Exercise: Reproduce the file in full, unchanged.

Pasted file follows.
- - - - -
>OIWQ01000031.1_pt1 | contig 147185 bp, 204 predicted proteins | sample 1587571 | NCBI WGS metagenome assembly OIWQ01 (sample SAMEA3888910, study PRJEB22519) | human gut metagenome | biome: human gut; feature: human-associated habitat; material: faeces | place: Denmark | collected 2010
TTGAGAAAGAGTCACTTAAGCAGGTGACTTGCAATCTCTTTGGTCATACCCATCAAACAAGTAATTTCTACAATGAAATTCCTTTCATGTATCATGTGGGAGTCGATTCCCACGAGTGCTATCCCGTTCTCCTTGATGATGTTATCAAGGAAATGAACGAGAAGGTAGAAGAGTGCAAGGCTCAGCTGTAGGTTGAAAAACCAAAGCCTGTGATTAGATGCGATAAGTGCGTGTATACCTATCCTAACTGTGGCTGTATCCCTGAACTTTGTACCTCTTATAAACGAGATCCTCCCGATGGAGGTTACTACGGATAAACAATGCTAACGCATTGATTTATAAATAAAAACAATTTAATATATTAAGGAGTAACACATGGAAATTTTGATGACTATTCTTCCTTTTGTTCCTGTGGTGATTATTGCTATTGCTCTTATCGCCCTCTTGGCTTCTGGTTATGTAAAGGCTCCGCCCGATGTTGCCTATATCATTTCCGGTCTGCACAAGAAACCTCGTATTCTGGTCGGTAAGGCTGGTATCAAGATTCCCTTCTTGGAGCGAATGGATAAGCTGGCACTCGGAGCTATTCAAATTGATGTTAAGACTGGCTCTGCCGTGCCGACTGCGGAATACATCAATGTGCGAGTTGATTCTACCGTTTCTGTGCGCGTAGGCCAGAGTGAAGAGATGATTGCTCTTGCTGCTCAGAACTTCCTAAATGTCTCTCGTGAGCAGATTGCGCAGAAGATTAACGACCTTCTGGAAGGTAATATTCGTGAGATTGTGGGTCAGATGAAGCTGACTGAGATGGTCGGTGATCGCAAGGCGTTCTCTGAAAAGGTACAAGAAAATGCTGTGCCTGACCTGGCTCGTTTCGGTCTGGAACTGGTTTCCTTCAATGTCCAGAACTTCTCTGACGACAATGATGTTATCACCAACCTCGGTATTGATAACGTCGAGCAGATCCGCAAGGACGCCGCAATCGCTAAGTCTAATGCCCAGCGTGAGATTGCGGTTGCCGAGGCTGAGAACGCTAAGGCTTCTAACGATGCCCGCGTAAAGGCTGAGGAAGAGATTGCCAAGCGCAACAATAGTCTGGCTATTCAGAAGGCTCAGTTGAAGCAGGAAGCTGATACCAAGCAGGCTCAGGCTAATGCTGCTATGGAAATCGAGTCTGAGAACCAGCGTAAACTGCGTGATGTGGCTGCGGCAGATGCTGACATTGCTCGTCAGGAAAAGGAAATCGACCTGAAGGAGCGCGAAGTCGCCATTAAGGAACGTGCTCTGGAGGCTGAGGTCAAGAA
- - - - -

>OIWQ01000031.1_pt1 | contig 147185 bp, 204 predicted proteins | sample 1587571 | NCBI WGS metagenome assembly OIWQ01 (sample SAMEA3888910, study PRJEB22519) | human gut metagenome | biome: human gut; feature: human-associated habitat; material: faeces | place: Denmark | collected 2010
TTGAGAAAGAGTCACTTAAGCAGGTGACTTGCAATCTCTTTGGTCATACCCATCAAACAAGTAATTTCTACAATGAAATTCCTTTCATGTATCATGTGGGAGTCGATTCCCACGAGTGCTATCCCGTTCTCCTTGATGATGTTATCAAGGAAATGAACGAGAAGGTAGAAGAGTGCAAGGCTCAGCTGTAGGTTGAAAAACCAAAGCCTGTGATTAGATGCGATAAGTGCGTGTATACCTATCCTAACTGTGGCTGTATCCCTGAACTTTGTACCTCTTATAAACGAGATCCTCCCGATGGAGGTTACTACGGATAAACAATGCTAACGCATTGATTTATAAATAAAAACAATTTAATATATTAAGGAGTAACACATGGAAATTTTGATGACTATTCTTCCTTTTGTTCCTGTGGTGATTATTGCTATTGCTCTTATCGCCCTCTTGGCTTCTGGTTATGTAAAGGCTCCGCCCGATGTTGCCTATATCATTTCCGGTCTGCACAAGAAACCTCGTATTCTGGTCGGTAAGGCTGGTATCAAGATTCCCTTCTTGGAGCGAATGGATAAGCTGGCACTCGGAGCTATTCAAATTGATGTTAAGACTGGCTCTGCCGTGCCGACTGCGGAATACATCAATGTGCGAGTTGATTCTACCGTTTCTGTGCGCGTAGGCCAGAGTGAAGAGATGATTGCTCTTGCTGCTCAGAACTTCCTAAATGTCTCTCGTGAGCAGATTGCGCAGAAGATTAACGACCTTCTGGAAGGTAATATTCGTGAGATTGTGGGTCAGATGAAGCTGACTGAGATGGTCGGTGATCGCAAGGCGTTCTCTGAAAAGGTACAAGAAAATGCTGTGCCTGACCTGGCTCGTTTCGGTCTGGAACTGGTTTCCTTCAATGTCCAGAACTTCTCTGACGACAATGATGTTATCACCAACCTCGGTATTGATAACGTCGAGCAGATCCGCAAGGACGCCGCAATCGCTAAGTCTAATGCCCAGCGTGAGATTGCGGTTGCCGAGGCTGAGAACGCTAAGGCTTCTAACGATGCCCGCGTAAAGGCTGAGGAAGAGATTGCCAAGCGCAACAATAGTCTGGCTATTCAGAAGGCTCAGTTGAAGCAGGAAGCTGATACCAAGCAGGCTCAGGCTAATGCTGCTATGGAAATCGAGTCTGAGAACCAGCGTAAACTGCGTGATGTGGCTGCGGCAGATGCTGACATTGCTCGTCAGGAAAAGGAAATCGACCTGAAGGAGCGCGAAGTCGCCATTAAGGAACGTGCTCTGGAGGCTGAGGTCAAGAA